I like to compare reading and writing with dancing. I am not good at motor planning, so I need explicit dance instruction that shows each step slowly—practiced over and over—and still more practice putting steps together. But a natural dancer, with naturally strong coordination and motor planning skills, learns basic steps easily without as much explicit training, and then easily consolidates those steps into a fluent routine. The strong dancer who easily masters a repertoire is free to improvise. Improvisation brings forth innovative ideas that inspire us all.
I have noticed over the years that my students who struggle the most are the ones who teach me how to teach. Like my dancing, the struggling student does not have the natural aptitude needed to gain automaticity in some or all reading and writing skills. Therefore, I puzzle out the best ways to teach each student the steps, as well as the entire reading routine. Students who struggle remind me that my teaching needs to be both Visible and Enjoyable.
Children with stronger reading and writing skills benefit from teaching that is Visible and Enjoyable, as well. They naturally create reading and writing games because their skills help them to explore with joy. They improvise and then innovate, much like a dancer. Their innovative ideas can be borrowed and modified, to the benefit of all. We want to use creative ideas to encourage our student’s sense of fun. Then we can sit back and enjoy the language-rich play they create.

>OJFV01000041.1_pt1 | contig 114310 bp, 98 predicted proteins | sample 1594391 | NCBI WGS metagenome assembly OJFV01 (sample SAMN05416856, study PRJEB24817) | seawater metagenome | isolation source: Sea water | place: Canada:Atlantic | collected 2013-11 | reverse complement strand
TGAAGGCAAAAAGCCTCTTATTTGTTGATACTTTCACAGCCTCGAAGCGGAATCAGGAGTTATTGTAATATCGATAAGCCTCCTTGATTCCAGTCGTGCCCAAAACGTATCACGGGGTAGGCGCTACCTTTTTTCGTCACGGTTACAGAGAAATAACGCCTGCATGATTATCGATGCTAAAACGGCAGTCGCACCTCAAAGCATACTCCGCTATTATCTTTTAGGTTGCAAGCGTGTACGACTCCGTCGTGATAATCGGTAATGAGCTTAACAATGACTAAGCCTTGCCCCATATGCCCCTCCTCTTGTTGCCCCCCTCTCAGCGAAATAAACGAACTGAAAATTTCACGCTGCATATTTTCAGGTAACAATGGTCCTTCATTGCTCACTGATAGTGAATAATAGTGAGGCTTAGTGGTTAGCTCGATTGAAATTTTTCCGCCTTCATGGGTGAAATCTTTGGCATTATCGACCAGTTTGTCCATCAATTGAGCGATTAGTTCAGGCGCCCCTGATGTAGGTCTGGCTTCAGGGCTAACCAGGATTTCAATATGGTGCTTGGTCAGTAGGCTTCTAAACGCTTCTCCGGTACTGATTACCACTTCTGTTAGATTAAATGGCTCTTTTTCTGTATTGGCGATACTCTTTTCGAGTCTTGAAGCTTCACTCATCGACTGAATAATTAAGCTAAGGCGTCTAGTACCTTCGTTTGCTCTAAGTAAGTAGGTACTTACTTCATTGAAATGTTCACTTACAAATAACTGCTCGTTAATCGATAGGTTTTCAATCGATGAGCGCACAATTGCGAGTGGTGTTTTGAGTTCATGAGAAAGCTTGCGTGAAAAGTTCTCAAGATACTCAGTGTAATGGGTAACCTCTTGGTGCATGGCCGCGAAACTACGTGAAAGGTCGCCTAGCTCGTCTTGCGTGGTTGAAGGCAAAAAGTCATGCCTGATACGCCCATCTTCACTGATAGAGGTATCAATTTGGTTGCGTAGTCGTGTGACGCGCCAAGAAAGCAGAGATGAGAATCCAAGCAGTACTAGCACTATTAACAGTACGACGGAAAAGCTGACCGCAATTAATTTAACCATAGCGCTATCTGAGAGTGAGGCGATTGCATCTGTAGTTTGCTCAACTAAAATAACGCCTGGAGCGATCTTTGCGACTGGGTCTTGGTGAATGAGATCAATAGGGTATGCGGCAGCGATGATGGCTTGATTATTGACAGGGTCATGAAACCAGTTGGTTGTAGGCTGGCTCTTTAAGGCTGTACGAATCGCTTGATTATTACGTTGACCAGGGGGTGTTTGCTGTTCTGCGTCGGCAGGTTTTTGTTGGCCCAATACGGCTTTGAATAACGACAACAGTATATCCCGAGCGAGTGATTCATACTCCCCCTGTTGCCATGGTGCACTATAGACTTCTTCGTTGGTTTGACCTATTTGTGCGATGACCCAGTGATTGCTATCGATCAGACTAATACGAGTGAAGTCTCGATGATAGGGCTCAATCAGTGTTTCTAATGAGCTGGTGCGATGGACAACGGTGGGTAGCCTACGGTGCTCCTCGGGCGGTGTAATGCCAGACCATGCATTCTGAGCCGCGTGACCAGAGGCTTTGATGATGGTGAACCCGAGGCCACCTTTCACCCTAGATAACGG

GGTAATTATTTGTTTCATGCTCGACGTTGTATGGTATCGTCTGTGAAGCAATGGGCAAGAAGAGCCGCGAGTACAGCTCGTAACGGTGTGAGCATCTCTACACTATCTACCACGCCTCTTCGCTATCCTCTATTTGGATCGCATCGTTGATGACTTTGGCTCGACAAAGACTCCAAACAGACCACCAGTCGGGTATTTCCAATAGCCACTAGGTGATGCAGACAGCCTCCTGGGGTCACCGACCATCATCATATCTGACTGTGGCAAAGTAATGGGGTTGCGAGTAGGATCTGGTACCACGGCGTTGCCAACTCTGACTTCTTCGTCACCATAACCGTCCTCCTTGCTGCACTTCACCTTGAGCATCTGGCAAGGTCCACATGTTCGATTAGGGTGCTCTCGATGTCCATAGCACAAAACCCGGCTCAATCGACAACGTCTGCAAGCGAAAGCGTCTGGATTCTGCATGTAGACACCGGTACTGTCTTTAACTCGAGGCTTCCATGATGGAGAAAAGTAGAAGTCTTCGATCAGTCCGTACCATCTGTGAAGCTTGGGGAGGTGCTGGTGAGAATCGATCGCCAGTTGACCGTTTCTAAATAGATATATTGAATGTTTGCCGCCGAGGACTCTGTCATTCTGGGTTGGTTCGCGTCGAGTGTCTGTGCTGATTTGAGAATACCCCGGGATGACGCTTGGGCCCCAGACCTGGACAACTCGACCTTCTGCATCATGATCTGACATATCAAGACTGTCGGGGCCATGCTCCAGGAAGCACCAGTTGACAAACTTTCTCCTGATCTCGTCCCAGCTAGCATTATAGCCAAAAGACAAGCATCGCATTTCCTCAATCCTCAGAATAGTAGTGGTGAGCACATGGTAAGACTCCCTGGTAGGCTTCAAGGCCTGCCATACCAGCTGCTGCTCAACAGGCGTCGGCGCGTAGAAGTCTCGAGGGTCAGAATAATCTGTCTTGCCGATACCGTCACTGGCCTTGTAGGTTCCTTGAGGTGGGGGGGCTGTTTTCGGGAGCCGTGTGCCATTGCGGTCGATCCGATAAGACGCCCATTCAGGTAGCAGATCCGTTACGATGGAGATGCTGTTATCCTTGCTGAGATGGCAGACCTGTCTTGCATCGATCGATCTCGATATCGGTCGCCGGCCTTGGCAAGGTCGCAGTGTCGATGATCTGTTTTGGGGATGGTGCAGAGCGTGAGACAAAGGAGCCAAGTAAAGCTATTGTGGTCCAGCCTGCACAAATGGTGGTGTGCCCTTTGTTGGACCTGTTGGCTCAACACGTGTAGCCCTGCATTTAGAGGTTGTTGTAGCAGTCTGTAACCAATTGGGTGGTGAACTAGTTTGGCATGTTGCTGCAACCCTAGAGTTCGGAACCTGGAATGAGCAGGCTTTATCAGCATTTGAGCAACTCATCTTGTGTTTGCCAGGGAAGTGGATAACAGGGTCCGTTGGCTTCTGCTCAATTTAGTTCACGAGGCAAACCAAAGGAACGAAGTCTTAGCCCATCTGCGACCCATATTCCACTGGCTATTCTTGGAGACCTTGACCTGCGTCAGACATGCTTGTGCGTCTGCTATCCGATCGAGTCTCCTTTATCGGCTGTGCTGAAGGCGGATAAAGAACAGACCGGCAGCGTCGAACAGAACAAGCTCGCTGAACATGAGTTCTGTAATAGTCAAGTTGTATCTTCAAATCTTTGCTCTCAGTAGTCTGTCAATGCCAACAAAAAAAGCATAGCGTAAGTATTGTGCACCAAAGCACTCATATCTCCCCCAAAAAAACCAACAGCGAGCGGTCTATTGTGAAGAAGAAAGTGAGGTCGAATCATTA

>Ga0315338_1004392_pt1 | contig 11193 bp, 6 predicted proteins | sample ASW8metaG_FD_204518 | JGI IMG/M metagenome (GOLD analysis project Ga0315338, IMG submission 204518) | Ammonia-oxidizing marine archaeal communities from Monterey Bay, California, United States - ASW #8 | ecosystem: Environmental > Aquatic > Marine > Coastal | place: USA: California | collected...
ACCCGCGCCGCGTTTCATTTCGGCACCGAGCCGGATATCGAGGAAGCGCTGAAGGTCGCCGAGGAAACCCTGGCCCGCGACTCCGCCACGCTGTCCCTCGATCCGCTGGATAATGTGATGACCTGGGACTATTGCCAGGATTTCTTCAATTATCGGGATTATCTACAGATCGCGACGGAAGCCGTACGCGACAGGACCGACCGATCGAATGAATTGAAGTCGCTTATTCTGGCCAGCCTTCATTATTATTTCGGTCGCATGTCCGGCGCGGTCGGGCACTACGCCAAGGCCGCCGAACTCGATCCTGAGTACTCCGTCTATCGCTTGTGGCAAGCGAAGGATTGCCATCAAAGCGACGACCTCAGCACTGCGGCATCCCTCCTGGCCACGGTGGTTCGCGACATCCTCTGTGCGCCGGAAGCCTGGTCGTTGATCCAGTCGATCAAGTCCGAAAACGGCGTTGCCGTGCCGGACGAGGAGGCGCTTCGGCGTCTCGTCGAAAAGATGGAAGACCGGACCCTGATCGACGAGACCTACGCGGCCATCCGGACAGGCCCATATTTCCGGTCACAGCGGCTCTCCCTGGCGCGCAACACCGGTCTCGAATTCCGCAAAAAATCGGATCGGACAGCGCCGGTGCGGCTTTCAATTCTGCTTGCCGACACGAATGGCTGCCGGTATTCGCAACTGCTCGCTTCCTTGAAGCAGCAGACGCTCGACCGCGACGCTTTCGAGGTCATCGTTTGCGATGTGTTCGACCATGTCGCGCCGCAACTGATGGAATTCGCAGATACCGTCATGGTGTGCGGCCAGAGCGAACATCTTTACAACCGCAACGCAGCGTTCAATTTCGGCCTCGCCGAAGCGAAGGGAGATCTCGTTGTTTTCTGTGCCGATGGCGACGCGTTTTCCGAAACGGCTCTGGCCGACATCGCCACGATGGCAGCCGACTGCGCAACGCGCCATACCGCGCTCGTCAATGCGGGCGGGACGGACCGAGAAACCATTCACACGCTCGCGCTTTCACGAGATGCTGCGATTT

Any time we can make the process easy to follow (Visible) and interesting (Enjoyable), it is a win for all. As in the dance metaphor, music that has an obvious beat is easier to follow. Music that I enjoy inspires me to overcome my awkwardness. If I don’t like the music, I tend to sit on the sideline and watch. Or I find something else to do.
One way I try to make reading and writing more Visible and Enjoyable is by using visually interesting art concepts. If you are interested in learning more about how to link the visual arts to your language arts program, my colleague and artist friend, Tracy Molitors, has a blog: Connecting Art to Language Arts. You can also connect to Tracy’s blog via the link on the right side of the screen!